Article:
The UV lamp comes with it's own 'ice-cream' cone shaped hose connectors, but generally they are for 1" or larger hoses and it extends out too far to look cool so it's nicer to make a custom cap which reduces the form factor.
You should have laser cut the cap from the previous step. It can be seen in the picture on the right, next to the lock nut and brass union.More information and links on the bottom of the page.
Place the lock nut inside the UV cap. Use teflon tape or hemp fibre with some mineral oil and place it inside the UV cap.
Place the brass union inside while holding in the lock nut. Use a spanner and possibly clamp to fasten the union to the locknut.
Place the UV cap inside the threaded hose connector lid and add the gasket to the inner side that comes into contact with the UV lamp.
Tighten and you're good to go. Add a desired hose connector to the threaded union to connect the UV to the shower head.
So this is the part where I run out of photos. You still need to attach the drain and the pump together. This part will vary depending on the drain. There are three ways to do this: 1) take over the drain pipe with some connectors and attach something similar to the UV cap to connect a large PVC pipe to a thinner hose.
Attach the drain hose to the pump with female hose connectors. Some pumps come with different types of connectors - with threads or without and sometimes you don't always get what you ordered so you have to spend some time in the plumbing section of the hardware store for this. Ring clamps are your friends.
Now this part is super essential and obvious component if you want to build Showerloop. It needs to have a 3-way valve by the drain which allows you to either pump the water through the filters or let the water go down the drain - or water storage tank/toilet/etc. So if you can fit it in you can add the three - way valve. Alternatively I made a special basin with two drain plugs whereby one goes into the Showerloop filter and the other one goes into the drain drain. I'm also working on a 2-in-1 solution, which I hope to release in the next tutorial.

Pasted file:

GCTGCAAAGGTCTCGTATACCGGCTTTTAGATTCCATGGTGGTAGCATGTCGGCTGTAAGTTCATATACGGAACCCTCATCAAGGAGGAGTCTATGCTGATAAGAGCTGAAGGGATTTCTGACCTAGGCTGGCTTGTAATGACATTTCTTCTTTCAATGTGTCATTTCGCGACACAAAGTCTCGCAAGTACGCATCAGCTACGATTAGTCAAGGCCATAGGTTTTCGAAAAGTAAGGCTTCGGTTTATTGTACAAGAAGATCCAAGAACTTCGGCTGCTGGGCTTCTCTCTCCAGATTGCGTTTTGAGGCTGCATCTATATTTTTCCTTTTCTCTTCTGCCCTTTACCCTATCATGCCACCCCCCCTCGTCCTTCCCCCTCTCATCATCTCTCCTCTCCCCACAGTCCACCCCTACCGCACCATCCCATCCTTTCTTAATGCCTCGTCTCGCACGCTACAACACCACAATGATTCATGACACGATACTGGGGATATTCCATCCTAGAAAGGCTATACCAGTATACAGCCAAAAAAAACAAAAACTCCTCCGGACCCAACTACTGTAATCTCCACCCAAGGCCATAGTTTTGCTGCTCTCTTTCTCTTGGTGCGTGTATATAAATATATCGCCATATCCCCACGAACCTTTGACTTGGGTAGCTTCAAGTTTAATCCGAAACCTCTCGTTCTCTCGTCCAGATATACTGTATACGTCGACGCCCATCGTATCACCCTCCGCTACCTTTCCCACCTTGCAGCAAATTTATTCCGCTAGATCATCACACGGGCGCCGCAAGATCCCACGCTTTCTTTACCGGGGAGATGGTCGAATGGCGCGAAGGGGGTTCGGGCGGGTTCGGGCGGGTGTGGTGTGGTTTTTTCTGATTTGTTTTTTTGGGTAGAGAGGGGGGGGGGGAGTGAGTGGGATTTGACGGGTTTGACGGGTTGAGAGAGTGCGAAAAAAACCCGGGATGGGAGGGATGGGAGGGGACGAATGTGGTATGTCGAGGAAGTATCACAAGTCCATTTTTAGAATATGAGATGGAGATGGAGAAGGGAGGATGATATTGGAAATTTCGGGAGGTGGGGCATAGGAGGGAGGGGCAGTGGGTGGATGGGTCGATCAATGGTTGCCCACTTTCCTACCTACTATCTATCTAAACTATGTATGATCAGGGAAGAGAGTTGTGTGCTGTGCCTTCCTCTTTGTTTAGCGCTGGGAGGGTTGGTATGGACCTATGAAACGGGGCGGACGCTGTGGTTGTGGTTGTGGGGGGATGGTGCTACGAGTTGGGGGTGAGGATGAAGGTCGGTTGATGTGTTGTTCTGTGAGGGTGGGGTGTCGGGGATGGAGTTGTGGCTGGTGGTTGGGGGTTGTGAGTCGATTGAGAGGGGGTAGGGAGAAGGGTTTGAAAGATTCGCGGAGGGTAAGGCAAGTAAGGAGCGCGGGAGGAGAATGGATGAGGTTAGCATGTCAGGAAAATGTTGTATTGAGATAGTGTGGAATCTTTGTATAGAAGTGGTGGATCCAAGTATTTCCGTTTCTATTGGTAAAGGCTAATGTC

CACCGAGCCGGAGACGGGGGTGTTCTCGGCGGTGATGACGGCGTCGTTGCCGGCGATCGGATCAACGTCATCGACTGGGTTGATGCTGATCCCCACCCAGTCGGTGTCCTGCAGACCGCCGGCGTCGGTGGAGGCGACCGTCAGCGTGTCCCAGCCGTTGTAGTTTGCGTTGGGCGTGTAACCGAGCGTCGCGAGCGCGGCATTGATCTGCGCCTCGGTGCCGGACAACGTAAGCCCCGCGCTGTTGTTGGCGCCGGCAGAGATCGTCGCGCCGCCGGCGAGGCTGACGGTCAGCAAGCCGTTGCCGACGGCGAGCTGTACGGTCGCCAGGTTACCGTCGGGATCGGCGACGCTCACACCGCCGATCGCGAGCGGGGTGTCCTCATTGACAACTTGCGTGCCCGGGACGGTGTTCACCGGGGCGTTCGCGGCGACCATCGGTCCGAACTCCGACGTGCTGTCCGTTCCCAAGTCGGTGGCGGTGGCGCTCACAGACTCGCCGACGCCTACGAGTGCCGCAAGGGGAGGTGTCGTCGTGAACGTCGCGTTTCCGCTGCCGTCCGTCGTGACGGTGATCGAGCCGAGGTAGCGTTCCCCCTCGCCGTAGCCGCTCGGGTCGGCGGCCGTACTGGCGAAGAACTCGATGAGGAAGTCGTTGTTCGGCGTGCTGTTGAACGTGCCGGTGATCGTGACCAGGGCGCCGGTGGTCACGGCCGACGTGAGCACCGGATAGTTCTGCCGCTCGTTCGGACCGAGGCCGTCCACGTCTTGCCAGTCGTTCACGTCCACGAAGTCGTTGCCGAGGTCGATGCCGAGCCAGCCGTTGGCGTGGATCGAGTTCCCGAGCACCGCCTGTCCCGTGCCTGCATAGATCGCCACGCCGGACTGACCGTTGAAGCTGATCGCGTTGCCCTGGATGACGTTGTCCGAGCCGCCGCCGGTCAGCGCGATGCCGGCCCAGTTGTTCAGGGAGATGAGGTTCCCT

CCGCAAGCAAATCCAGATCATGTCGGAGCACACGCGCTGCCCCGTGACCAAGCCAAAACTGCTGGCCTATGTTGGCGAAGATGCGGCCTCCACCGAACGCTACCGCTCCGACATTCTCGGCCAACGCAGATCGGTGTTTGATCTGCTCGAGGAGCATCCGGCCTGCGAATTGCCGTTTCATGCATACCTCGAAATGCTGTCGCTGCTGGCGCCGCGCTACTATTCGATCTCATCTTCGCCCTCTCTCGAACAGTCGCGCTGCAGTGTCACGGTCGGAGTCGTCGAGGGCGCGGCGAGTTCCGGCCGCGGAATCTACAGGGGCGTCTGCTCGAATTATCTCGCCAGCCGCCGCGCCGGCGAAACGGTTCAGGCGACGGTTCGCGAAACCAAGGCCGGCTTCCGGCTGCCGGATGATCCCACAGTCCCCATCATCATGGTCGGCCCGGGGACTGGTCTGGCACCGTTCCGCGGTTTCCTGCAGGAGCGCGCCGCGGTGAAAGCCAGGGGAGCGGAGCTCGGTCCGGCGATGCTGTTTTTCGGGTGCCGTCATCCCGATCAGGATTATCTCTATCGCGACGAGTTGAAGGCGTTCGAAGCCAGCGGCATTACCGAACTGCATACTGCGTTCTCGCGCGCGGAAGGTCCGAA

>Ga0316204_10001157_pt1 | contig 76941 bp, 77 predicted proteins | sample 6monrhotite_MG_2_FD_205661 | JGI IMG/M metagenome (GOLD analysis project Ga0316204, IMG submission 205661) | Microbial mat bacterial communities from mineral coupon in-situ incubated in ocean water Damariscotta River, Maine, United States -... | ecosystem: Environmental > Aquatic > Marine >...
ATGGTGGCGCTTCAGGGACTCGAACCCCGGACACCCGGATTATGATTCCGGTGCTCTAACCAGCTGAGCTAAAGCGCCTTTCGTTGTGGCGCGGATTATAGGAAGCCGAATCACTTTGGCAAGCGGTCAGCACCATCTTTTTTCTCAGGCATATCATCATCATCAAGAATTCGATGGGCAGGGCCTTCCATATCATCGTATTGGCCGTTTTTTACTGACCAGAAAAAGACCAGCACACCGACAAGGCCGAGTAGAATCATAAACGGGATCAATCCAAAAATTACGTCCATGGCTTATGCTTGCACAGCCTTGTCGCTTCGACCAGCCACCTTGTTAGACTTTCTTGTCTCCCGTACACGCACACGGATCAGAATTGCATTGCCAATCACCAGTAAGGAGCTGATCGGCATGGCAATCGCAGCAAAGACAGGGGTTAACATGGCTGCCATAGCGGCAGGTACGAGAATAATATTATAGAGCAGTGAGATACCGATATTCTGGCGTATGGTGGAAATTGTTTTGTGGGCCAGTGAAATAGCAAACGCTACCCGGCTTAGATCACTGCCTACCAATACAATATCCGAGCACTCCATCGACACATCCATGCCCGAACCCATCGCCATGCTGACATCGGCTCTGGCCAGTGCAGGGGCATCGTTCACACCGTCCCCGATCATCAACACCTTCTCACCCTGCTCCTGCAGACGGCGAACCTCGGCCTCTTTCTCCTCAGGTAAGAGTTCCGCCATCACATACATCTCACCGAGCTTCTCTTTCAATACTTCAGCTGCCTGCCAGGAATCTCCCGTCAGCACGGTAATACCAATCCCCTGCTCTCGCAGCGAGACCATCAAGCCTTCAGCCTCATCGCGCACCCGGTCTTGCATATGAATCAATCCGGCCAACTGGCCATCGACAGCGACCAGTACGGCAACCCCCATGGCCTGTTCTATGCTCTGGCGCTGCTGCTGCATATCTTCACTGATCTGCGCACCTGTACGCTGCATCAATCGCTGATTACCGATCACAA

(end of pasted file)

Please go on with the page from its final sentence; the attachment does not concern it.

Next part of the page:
Reheating the water: Just use tap water for now, we will add a tutorial on how to use an electrical resistor to heat up the water.
Wire the electricals safely out of the way: This is super important and for sure something that you've already thought about. Basically the pump and UV that I use are all rated to be water proof / water resistant. It's a good idea to house everything in a water proof container. I'm still working on this part and the ones mentioned above and will release a new tutorial showing how I combined it with an existing shower in the coming weeks/months.
Test the shower:
This part is simple. Just turn it on and see if it leaks. This is common for me in the beginning, usually something is just a bit too loose and some monkey wrench action will fix it all up.
Try out the shower:
The first time using it I would maybe have someone on standby to make sure everything is ok. Have it running on it's own for an 10 minutes without 'recycling' to clear the activated carbon and sand of dust (which will happen when you compress it the first time). Then have the system to run on it's own for up to an hour in recycling mode just to watch it do it's thing. After this it should be good enough to try on it's own.
For more information about UV Properties of Plastics: Transmission & Resistance, visit this page.